When I hit send at the end of this article my son will have turned fourteen just a day ago and graduated from middle school, and my twelve-year-old daughter will be landing at JFK after a weeklong trip to Florida with one of her besties and her Nana Pam (which of course she had a blast – I missed her like she was gone for a year).
I can be a bit of a control freak (there I said it in black and white for all to see I admit it).
I spent this past week reflecting what it would really be like when your kids are all grown up. My husband likes to joke that when they both turn eighteen we will be partying like it’s 1999. I have a feeling we may both be crying.
The realization that they don’t need you as much anymore can be daunting. We spend so much time controlling, planning and orchestrating their daily routines and what they do. All of a sudden it just happens out of nowhere. They don’t need you to pick out their clothes, help them make a meal, they want to spend more time with friends and less time with you and they don’t want your opinion. They become tiny little know it all’s.
We all hear as new parents; enjoy the time it goes by so quickly. But, here’s a little secret: it really does.
I can remember being told how amazing my kids were at daycare. I would think to myself, who they are talking about? But, another mom truth is that our kids often act better and take on an independent role when we are not around. They become more adventurous or try something new if we are not shadowing their every move.
That can be really scary!
Our job is to raise our kids to learn to be independent so they can survive in this world. Yet, the realization that you are doing a really good job can be a source of anxiety. We may not always like what they do or the decisions they make. As a parent, it’s hard to sit by and not agree with certain things. But, we cannot control their every move (ouch)
I may cringe at outfits they choose to put on, books they choose to read for summer reading, some of the stories I endure hearing which seem like they go on for hours and are cringe-worthy at times. However, I listen because I know a time will come where they will not want to share everything; decisions about friendships (please don’t be friends with the kids whose mom I can’t stand – don’t lie we all think this) or stay on the damn sports team I just spent a gazillion dollars on the equipment ( if you haven’t said this I don’t believe you) .
As parents, we spend lots of time thinking about them hitting milestones, getting good grades, playing sports, etc… But, we are raising little humans who are going to go out in this world and interact as adults. How in the world do we give them all the tools? We have so much we have to teach our kids about the world. How do you cram that into eighteen years? As parents, we instill our morals and values. We can only pray that they take that with them as they go out into the world.
We have to watch them fail sometimes. We have to let them grow. As much as it hurts my heart I know there will be a first heartbreak, a failed test, a no to an interview for that job they really wanted. I want to protect them from any hurt or disappointments, but I know that it’s in those difficult times where character is formed.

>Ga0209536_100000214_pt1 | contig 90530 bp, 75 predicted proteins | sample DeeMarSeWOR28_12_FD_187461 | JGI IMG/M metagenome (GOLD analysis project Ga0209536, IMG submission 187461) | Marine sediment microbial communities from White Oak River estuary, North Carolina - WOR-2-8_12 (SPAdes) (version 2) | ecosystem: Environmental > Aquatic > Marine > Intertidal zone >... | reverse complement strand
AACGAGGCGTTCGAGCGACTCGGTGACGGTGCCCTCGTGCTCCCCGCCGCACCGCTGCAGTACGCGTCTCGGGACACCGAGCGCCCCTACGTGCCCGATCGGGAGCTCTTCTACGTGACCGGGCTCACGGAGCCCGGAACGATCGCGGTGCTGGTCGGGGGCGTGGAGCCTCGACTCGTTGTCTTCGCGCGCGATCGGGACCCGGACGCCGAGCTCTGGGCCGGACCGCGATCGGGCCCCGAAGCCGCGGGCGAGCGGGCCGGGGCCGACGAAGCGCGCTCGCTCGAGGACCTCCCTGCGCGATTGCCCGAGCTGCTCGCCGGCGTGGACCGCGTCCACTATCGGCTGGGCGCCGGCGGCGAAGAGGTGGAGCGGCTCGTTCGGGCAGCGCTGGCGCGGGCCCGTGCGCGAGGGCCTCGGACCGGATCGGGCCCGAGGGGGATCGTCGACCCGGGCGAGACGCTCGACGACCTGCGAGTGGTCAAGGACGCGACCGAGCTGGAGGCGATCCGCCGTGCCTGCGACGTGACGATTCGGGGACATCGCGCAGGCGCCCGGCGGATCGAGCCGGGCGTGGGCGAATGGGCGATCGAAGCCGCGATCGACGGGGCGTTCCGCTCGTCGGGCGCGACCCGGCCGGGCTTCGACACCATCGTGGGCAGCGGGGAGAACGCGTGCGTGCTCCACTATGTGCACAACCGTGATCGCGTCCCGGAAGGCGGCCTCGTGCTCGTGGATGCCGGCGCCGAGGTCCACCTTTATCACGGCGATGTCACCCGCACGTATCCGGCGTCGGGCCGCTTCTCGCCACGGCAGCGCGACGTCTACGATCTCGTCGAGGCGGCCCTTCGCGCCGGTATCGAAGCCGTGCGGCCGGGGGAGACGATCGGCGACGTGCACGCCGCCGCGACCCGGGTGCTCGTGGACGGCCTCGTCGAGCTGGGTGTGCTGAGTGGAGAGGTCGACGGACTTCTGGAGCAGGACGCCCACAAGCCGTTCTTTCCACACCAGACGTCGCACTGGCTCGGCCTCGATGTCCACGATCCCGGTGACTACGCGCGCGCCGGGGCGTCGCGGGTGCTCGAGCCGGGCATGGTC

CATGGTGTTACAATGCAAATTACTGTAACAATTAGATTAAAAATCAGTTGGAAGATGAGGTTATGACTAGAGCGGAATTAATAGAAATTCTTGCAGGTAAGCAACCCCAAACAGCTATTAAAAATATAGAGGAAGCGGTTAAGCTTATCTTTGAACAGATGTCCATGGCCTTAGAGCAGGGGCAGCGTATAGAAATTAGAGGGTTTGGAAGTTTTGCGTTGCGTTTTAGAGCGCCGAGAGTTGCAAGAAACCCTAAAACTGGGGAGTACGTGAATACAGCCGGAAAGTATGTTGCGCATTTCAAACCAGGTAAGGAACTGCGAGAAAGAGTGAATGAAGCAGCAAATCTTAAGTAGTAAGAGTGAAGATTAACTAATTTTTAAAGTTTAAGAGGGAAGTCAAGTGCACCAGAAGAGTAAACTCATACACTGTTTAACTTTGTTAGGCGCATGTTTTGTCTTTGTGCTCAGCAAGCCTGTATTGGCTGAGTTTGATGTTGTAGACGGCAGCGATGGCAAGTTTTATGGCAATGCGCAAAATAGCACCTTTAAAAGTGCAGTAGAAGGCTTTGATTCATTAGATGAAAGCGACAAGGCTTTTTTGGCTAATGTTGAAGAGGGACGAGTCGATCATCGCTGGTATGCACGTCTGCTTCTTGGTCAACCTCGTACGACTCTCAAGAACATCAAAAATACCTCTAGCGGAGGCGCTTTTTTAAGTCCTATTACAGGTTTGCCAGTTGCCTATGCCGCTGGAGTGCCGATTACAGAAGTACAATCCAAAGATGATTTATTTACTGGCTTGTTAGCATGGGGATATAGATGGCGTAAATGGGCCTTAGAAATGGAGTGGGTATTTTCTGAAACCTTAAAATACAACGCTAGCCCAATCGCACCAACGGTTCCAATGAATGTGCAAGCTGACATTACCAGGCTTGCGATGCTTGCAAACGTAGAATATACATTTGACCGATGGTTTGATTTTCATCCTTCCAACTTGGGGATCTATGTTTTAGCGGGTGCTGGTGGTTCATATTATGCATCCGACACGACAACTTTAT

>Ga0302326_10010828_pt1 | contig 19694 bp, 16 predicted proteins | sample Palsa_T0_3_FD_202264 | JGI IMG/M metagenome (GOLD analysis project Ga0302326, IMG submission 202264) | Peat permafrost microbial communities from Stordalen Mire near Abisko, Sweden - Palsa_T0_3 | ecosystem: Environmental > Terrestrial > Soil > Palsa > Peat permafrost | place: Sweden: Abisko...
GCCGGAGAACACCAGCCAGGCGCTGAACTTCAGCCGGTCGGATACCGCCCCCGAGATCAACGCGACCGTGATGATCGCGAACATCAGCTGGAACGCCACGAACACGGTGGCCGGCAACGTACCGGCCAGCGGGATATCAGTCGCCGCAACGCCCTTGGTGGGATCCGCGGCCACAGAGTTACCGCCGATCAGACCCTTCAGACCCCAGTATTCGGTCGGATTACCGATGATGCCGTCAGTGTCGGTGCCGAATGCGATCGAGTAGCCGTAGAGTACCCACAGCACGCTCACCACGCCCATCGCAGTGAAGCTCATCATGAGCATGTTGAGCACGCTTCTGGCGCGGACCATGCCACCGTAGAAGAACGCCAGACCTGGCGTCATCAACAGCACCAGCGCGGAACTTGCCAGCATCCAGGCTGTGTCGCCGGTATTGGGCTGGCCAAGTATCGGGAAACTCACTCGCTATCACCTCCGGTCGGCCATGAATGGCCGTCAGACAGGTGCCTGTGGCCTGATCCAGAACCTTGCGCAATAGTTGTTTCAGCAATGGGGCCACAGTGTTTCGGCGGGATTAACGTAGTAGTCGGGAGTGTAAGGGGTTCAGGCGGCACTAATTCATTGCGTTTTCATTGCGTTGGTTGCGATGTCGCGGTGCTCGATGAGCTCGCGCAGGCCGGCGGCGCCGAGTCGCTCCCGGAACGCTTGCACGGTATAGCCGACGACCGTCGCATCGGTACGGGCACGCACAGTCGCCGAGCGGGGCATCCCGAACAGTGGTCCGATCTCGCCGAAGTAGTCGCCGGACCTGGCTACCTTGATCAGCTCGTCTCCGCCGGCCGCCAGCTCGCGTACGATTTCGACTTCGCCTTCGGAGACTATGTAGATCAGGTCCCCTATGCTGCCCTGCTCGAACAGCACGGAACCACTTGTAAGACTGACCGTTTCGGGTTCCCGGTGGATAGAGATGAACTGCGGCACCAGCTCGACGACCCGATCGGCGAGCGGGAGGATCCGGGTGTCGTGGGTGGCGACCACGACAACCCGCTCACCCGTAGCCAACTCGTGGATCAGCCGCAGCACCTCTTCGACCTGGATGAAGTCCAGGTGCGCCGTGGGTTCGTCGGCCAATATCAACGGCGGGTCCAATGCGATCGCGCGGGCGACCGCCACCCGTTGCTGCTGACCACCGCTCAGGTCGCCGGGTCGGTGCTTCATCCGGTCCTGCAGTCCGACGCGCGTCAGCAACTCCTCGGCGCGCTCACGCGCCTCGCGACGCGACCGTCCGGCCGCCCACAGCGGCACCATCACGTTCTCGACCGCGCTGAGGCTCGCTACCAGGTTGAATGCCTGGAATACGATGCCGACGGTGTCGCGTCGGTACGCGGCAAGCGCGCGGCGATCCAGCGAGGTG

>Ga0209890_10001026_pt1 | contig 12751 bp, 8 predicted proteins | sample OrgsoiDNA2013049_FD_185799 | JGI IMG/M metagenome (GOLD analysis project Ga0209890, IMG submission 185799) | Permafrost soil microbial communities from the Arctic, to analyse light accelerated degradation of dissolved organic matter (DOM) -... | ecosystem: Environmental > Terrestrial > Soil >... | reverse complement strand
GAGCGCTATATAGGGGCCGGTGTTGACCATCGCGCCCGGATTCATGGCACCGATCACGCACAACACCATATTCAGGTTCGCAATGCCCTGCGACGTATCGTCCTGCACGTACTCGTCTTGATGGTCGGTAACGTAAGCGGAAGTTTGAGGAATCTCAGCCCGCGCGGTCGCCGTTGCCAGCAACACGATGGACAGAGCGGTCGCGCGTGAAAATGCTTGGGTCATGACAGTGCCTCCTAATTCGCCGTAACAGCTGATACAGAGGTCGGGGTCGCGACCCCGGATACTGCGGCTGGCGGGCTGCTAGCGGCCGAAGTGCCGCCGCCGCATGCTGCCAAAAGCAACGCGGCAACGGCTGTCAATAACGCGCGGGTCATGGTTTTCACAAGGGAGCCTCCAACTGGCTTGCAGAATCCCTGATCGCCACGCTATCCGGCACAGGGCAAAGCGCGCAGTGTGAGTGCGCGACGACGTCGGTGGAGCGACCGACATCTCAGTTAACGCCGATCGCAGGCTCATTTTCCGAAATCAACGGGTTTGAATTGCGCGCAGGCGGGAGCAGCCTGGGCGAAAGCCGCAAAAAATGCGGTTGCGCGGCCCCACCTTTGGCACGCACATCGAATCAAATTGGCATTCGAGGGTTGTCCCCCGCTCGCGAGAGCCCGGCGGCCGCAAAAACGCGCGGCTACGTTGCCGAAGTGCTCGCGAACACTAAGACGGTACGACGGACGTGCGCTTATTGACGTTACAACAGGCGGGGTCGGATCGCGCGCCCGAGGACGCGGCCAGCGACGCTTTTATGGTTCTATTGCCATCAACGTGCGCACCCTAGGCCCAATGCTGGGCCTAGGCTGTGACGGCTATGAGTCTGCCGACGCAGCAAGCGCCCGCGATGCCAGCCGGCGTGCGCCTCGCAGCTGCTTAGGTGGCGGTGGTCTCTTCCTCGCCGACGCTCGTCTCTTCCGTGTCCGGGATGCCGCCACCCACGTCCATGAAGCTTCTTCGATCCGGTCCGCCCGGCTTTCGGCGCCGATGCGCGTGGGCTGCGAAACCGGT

At the end of the day, I know that I am fortunate to have amazing children. The impact of a parent on their children is so far-reaching. I try to live my life by example. We all have moments we wish we could take back, decisions we wish we did not make. I try to teach my kids we are all human and we make mistakes at times. But, it’s what we do in those times that show real character. Our influence over our children has such far-reaching implications at how they look at life and relationships (work, love, friendships).
This list is a few of the things I feel are important when raising your child. I spent many years doing family therapy in my career. The things left unsaid were what almost all families regretted.
- Fill them with so much self-love and self-respect that they don’t “need” that from the outside (It’s great to get praise and love from others; but be sure you have it for yourself)
- Resilience – the ability to bounce back when shit does not go your way ( life is not always fair-don’t live thinking that way)
- If we tell our kids to say please and thank you- model this with others and by praising them when it is due
- Model positive self-talk
- Share your expectations for them (I don’t mean telling them you want them to be a doctor) I tell my kids how I expect them to act in a restaurant, with friends, etc.
- Don’t wait to have the talk about sex, drugs and alcohol ( by the time you think they are “ready” someone else has already been talking to them about it)
- Our children will always need us but, the role we play will change throughout the years
- LEARN HOW TO SAY NO – trust me they will survive
- Let them know they do have control over their decisions, but that actions come with consequences. Allow them to make choices with guidance
- TELL THEM TO NEVER USE CREDIT CARDS
Deborah Levine-Powell is a psychotherapist in New York, where she works with teenage girls who are victims of abuse and trafficking. She is a wife and a mom to a tween and teenager. When she is not working, you can find her engaged in PTA activities, a leader at Girl Scouts, having fun with her friends and family, while serving up hot soulful dishes in the kitchen.